Today was a co-op social event, and it was good, but I wish they didn't force us into groups. I wanted to hang out with the people who I've already come to know and whose company I enjoy, not just random people. Oh well, the day ended well in details that are not too boring for this blog. What's more provocative is this article pointing out how the public school system is underpreparing students to major in CS. I think my high school was actually trying since they adopted Java to better appease the AP exams, but it's true that there's a misconception of computers and math and science almost seem to have been deemphasized. I was never pushed or encouraged whatsoever to consider CS, and I was actually deterred by many people not associated with my school. Once I took CS I was encouraged, but by then I had already decided that I wanted to go with that. I suppose you could argue the same thing about any other field, except that it's a shame how underenrolled CS programs are across the board. For a field to take such a dive means that something went wrong, and these associations are just trying to pinpoint it and work towards fixing it. Granted, the tech bust is a big factor, but I think hat people are just being turned off from computers. I have no way of supporting this though since being around so many engineers at TI and so many other smart people at UT I run into people who have taken a CS course and it just wasn't their thing, which is fine. But what about those kids who don't try it because they never thought to see if it was their thing? What if their school had a bad math program, so they never developed the interest that a lot of CS majors going to top schools (or double majoring in math if they're really geniuses)? I really do buy this report and I think that something should be done about the government's apathy towards what could potentially be a huge deal. Then you'll see real outsourcing because of a lack of supply, and so much for the potential jobs for our children (or our children's children for some of you out there).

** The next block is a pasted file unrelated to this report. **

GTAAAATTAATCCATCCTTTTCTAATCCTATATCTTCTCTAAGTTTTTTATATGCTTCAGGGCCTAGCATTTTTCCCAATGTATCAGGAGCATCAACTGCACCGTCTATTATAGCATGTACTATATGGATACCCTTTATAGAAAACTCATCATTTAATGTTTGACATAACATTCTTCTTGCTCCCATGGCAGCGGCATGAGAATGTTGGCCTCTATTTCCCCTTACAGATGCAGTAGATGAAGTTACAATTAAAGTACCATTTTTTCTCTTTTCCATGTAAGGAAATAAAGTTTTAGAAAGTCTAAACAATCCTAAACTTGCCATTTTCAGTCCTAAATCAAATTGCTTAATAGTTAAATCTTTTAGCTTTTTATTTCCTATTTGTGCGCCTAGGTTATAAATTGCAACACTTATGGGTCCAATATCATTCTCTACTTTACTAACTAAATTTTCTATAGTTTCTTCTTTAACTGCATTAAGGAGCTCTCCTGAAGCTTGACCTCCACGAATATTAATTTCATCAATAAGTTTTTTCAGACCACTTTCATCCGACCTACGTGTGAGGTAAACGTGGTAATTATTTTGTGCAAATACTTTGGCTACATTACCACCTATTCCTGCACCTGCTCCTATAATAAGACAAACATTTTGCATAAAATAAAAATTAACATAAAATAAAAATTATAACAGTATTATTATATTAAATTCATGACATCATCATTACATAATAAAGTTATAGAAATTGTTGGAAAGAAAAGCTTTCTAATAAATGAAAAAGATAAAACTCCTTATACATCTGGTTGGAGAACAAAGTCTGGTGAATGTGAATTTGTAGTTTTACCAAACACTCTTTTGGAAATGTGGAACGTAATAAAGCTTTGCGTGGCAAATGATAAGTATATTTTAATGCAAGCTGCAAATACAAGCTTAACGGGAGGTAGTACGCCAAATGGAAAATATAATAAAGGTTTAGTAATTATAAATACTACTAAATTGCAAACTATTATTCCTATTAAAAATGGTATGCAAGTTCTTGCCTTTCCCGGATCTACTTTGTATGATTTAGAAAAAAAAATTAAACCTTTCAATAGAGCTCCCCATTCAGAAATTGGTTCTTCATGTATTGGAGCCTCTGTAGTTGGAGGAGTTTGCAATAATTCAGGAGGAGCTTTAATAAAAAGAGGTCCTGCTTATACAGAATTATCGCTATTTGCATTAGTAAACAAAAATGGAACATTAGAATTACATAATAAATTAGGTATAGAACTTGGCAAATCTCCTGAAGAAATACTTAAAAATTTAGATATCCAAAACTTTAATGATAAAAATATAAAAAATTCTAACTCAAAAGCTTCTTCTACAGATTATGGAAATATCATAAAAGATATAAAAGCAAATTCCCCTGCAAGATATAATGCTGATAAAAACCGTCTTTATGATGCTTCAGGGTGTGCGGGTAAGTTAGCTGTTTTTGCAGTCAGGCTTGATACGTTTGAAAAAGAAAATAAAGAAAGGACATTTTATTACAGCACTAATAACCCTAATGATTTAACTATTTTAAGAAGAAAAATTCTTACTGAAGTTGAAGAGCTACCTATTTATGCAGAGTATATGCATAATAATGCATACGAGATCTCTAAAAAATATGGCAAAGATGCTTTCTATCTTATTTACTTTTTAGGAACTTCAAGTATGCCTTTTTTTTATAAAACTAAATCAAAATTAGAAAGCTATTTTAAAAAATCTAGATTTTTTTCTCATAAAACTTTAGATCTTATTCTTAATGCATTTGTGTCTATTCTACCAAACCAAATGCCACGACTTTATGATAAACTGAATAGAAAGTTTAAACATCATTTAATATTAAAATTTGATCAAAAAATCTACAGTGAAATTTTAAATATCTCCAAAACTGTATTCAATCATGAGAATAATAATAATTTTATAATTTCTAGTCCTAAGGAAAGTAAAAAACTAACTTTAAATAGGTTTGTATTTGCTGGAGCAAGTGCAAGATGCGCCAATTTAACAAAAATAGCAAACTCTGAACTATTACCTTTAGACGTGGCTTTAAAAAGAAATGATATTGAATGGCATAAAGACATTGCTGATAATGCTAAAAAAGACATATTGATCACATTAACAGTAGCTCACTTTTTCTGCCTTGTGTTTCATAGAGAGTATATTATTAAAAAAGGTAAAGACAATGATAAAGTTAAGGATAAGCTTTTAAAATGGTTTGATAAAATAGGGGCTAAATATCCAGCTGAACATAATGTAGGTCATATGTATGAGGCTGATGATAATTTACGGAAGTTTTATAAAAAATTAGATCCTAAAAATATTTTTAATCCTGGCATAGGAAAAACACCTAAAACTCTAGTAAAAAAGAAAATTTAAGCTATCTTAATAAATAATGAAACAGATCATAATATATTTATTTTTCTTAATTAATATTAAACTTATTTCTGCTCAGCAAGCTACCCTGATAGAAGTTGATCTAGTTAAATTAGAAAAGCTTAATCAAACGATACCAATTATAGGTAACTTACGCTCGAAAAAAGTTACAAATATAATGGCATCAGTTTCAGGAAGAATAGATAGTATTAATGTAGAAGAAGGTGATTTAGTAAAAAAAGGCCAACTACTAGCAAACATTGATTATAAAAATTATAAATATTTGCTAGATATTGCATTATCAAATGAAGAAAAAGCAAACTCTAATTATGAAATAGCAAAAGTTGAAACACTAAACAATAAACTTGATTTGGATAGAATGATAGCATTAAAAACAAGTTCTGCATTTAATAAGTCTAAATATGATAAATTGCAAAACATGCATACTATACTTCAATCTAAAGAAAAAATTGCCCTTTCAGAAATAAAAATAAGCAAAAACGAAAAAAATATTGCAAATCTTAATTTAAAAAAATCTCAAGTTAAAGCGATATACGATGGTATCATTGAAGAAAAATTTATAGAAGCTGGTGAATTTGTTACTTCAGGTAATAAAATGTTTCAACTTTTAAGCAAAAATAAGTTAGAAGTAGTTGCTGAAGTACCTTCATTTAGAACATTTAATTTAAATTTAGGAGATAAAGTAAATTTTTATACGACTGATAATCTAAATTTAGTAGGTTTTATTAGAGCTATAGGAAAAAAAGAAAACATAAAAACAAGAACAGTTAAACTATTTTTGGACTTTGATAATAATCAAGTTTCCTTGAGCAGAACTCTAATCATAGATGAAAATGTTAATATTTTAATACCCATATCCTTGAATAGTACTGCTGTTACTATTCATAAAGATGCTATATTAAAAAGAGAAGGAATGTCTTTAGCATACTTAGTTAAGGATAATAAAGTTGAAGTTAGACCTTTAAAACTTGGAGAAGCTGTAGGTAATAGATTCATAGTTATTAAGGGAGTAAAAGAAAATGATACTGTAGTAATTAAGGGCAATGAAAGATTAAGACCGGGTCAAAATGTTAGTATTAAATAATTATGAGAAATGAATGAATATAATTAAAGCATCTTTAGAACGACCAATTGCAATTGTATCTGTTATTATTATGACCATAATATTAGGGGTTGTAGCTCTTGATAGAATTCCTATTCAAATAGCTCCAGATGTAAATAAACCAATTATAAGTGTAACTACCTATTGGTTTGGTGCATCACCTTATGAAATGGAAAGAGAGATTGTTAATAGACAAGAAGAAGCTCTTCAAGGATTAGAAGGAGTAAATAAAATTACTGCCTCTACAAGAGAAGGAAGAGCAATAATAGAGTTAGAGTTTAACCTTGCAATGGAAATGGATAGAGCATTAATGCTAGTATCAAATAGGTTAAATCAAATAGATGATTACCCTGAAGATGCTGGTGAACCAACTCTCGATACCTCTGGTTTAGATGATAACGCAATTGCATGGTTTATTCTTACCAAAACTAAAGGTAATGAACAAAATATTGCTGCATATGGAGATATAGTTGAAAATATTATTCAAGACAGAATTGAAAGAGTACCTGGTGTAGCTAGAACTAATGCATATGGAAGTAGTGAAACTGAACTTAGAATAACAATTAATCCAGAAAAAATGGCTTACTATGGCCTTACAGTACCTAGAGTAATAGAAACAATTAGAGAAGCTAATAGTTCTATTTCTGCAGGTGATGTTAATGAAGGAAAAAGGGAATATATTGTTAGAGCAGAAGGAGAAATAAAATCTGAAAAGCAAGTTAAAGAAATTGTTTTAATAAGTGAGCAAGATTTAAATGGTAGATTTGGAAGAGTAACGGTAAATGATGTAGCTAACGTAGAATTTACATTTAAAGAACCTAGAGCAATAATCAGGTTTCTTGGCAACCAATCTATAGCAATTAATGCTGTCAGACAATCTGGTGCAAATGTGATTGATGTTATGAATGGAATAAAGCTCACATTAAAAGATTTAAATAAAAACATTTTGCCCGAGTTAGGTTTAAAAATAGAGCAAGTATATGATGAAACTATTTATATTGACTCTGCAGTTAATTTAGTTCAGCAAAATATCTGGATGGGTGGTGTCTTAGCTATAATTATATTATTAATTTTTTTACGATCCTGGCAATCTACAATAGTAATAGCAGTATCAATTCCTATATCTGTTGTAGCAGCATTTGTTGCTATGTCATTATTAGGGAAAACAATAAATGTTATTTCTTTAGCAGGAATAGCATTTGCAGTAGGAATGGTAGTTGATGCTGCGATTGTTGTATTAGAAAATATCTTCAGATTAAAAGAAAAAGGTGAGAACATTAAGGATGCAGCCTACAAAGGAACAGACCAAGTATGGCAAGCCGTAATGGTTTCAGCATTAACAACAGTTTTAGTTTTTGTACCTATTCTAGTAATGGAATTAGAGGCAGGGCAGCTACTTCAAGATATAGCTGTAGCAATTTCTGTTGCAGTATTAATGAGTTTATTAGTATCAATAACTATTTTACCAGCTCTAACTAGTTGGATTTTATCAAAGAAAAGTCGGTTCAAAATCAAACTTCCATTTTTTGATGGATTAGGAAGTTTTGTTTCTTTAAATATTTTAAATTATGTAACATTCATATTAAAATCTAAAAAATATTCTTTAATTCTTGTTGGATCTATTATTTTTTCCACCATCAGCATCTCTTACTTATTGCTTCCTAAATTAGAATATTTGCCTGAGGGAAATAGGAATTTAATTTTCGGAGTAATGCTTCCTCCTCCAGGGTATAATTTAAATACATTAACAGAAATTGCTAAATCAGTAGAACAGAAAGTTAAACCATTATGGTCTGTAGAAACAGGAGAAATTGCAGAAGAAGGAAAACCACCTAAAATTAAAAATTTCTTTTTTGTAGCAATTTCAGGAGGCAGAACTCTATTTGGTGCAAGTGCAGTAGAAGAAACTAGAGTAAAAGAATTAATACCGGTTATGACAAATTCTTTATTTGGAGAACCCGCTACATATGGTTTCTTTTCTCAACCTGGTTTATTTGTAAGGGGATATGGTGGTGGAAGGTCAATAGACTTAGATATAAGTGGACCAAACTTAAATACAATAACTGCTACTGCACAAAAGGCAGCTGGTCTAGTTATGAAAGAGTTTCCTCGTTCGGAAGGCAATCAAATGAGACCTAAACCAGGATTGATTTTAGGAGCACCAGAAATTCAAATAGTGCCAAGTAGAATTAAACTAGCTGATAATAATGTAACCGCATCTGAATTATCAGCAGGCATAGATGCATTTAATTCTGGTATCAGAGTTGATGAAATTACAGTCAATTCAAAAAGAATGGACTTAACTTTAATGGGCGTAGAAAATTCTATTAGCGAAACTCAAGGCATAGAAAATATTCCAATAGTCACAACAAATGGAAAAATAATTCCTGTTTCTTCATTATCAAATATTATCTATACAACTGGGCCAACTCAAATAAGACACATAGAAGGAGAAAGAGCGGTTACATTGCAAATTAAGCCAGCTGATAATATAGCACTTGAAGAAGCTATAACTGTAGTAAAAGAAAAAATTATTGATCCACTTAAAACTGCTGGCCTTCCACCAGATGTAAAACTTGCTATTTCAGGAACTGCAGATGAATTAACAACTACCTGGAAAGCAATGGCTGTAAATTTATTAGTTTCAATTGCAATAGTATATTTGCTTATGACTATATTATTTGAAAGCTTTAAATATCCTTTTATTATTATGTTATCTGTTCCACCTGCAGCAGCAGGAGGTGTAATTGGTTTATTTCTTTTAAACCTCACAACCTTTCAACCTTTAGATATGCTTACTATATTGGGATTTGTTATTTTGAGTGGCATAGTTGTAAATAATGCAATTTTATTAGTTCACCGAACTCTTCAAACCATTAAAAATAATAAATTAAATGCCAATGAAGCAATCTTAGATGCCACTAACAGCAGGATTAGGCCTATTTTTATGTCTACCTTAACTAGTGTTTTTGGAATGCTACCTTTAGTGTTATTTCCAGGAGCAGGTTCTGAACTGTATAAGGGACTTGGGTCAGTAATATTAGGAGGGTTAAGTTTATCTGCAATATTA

Web browsers have become a hot topic in recent months, but I'm not really sure why. I guess that startups who predicated themselves on these ideas at the same time are all coming to the forefront at the same time as well. Anyway, one such browser, Flock, is now ready for public beta. I'm not trying it out personally because I'd rather clean out my system before installing more software, but it sounds pretty neat. It's not like it'll be less secure than Firefox since no one would know about any additional holes nor would a hacker care at this point. Google Earth has a new version in beta themselves, so those of you who are fans of playing with it will want to check into it. I'm going to hold off on this one as well since I don't know if I should dedicate 2GB of space to it at this point, but I really would get it otherwise. Weird Al said on his site that he's actually making less money off of iTunes sales than album sales, which I thought was rather strange. I think that it should either be even or more in favor of the digital version given that the record company doesn't have the cost of the jewel case, insert, CD, or their factory production itself. The overhead costs associated with the mp3 should be much less, though they definitely exist. Game industry sources seem to be hinting that the Wii will hit store shelves before the PS3, which definitely makes a lot of sense to me. It's not far at all from possible, and it would give Nintendo an awesome advantage, in my opinion, if they have enough killer apps (which I believe they understand thoroughly and will). At least Sony is promising free online play and added functionality, which implies that they want to deliver Xbox Live without the subscription fee. Still, I'd venture a guess that this will either fall apart or they'd end up doing a tiered service with a bare minimum free service. I wouldn't underestimate the effort Microsoft put into Live. I saw TI in the news, so I just thought I'd plug it. It's not happening in my factory (as far as I know, though I could be wrong), but somewhere on campus they're apparently going to be doubling the output per wafer of their processors (primarily embedded, it sounds like), which sounds pretty cool to me. Lastly, if sleep puzzles you, then you'll love this article.